There is also a case for looking more widely at the role of those we elect, of being tough on dodgy MPs and tough on the causes of dodgy MPs. Most MPs no longer have other jobs as many used to do. Yet as politics becomes more of a full-time vocation the backbencher has declining powers and status.
Several years ago the former Conservative MP, Matthew Parris, wrote a richly revealing column about the strange clashing experience of being deified at weekends in the constituency and then treated as anonymous lobby fodder during the week at Westminster. He wrote that particular column in the 1990s when MPs could assert relatively more power and influence if they chose to do so. Ask John Major, whose fragile government tottered on the edge as a result of mutinous backbenchers.
Now they have less sway under Labour's mighty majorities. Perhaps in their futile powerlessness, their lack of alternative careers, the thoughts of a few of them turn to making some more money out of it all, taking risks with the rules as they do so.
That is not an excuse or an explanation for Conway's misdeeds. Conway always came across as entirely fulfilled, his energies more than taken up in scheming for his friends and against his enemies. His combustible mix of absolute loyalty and relentless vindictiveness exploded in relation to Iain Duncan Smith who he never forgave for rebelling against the Major government. I remember him telling me with some glee the weekend after IDS became leader that he would not survive for long in such an exalted post. He would make sure of that.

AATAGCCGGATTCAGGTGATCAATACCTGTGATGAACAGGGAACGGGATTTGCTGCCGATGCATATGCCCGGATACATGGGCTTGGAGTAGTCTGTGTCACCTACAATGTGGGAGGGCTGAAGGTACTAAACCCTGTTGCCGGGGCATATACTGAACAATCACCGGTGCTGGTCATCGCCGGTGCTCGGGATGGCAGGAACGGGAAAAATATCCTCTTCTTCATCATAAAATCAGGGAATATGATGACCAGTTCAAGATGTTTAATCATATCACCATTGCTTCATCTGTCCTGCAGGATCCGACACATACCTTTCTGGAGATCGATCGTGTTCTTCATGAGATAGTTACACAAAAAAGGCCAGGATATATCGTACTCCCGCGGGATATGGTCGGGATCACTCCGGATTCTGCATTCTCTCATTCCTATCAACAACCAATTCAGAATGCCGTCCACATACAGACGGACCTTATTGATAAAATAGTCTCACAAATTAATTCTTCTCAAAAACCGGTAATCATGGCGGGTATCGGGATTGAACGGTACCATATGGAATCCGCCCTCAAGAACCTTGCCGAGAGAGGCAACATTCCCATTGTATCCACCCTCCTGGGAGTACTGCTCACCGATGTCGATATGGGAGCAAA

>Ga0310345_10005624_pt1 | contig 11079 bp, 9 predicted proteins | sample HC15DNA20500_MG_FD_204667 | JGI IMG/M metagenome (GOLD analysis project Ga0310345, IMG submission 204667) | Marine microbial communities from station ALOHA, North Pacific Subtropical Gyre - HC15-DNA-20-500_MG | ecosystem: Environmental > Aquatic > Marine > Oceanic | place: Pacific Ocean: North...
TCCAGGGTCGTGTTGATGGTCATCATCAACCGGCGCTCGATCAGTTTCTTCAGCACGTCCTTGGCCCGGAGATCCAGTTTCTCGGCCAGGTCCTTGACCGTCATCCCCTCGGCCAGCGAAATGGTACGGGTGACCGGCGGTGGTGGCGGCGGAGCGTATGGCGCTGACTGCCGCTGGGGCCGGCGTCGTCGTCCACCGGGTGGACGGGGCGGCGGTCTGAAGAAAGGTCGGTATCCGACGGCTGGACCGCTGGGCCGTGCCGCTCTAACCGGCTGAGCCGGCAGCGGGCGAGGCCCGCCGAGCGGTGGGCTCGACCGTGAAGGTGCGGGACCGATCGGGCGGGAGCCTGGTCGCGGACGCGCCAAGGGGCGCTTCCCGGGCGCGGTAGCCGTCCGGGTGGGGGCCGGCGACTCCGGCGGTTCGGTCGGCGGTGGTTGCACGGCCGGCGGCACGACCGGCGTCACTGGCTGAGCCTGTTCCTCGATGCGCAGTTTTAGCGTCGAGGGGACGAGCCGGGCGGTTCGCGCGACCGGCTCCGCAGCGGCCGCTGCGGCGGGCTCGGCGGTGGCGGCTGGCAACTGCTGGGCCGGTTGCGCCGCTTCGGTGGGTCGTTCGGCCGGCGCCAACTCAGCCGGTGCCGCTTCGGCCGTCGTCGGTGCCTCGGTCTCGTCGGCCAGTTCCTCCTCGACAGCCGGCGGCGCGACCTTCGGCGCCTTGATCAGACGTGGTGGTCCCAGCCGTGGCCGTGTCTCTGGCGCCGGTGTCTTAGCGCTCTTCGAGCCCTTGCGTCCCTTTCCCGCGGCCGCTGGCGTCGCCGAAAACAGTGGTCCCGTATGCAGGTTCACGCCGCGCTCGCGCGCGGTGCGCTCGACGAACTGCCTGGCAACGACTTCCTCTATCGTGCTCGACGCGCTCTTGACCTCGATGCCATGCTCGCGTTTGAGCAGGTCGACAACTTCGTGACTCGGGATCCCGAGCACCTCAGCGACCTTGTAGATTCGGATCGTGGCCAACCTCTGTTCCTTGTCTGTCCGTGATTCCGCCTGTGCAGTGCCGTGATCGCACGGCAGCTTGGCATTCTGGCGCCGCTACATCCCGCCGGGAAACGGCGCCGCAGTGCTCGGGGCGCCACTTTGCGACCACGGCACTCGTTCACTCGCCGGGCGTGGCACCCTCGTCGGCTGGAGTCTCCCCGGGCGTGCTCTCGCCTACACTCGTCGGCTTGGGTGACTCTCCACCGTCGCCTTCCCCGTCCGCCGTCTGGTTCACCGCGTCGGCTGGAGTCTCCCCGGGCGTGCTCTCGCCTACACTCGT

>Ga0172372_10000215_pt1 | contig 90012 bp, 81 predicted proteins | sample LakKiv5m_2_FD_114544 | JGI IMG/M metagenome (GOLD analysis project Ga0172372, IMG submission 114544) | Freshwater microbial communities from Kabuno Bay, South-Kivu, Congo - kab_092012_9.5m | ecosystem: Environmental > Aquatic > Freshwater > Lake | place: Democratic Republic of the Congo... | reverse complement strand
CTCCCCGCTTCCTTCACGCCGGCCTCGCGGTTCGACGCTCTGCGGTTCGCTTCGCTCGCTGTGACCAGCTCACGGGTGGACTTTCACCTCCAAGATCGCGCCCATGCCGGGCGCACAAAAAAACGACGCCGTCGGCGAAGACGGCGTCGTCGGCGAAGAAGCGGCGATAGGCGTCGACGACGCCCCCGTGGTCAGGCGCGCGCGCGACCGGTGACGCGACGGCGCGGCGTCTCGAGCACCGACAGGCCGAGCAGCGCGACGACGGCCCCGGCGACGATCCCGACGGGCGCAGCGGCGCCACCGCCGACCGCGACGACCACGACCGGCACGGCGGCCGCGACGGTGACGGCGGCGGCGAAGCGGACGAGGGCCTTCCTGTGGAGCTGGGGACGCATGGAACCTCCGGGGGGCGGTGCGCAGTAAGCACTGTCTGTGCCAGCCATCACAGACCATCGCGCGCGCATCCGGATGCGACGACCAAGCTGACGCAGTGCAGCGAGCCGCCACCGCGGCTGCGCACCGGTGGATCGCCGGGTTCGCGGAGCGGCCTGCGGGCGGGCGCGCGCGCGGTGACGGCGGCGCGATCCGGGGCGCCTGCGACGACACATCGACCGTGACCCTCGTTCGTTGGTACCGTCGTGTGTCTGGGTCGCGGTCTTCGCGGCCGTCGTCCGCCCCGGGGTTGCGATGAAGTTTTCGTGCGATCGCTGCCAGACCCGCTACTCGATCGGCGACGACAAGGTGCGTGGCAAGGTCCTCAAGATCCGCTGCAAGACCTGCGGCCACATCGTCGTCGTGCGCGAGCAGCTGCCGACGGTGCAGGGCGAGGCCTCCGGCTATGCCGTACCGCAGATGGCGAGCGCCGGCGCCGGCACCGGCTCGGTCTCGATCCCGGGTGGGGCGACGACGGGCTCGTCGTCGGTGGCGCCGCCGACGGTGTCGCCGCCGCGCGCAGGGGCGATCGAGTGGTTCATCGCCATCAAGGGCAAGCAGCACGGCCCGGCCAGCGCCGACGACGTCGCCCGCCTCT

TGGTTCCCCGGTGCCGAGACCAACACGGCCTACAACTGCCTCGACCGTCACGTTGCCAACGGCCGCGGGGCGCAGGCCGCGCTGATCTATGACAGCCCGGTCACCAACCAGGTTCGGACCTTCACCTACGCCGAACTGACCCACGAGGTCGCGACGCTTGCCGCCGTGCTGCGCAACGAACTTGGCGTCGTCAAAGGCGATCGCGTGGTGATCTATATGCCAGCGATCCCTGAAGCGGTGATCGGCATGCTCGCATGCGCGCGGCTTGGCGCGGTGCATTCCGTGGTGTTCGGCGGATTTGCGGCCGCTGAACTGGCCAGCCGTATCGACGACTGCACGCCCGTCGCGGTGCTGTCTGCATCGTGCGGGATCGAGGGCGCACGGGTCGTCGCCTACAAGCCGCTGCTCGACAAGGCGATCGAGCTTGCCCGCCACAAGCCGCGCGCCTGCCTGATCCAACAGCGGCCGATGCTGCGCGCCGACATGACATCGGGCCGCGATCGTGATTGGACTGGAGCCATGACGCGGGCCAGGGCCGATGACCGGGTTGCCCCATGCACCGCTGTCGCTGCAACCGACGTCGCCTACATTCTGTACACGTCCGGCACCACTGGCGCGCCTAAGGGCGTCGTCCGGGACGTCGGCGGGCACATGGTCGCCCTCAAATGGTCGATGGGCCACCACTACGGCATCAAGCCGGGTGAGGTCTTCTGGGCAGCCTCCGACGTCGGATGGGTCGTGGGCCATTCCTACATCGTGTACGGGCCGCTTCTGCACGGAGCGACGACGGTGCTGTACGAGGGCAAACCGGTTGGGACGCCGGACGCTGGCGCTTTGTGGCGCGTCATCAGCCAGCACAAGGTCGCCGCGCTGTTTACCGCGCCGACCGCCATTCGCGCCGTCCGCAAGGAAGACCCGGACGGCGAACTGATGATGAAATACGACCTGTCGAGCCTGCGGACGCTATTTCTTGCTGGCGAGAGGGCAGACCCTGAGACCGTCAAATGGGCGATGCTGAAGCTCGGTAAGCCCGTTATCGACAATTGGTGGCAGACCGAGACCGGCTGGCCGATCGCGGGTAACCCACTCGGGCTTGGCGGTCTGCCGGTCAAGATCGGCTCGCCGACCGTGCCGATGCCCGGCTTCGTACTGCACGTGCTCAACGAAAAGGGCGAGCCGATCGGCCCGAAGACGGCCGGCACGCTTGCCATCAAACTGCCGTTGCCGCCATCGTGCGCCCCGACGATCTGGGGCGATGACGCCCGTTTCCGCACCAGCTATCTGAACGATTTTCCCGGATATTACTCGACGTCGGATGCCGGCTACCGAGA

In a minor way Conway showed that an MP could still sway events from behind the scenes, evidently enjoying himself too much as he did so. He was funny and self-deprecating, but then he had quite a lot to laugh about and now he has a mountain of material for self-deprecation.
But Conway's fun-loving lifestyle is not an argument for depriving MPs of allowances. Because some MPs struggle to find a defining purpose and a few of them lapse into abusing the system there is no case for turning them all into pathetic figures sharing a shabby old photocopier in the corner of a decaying room.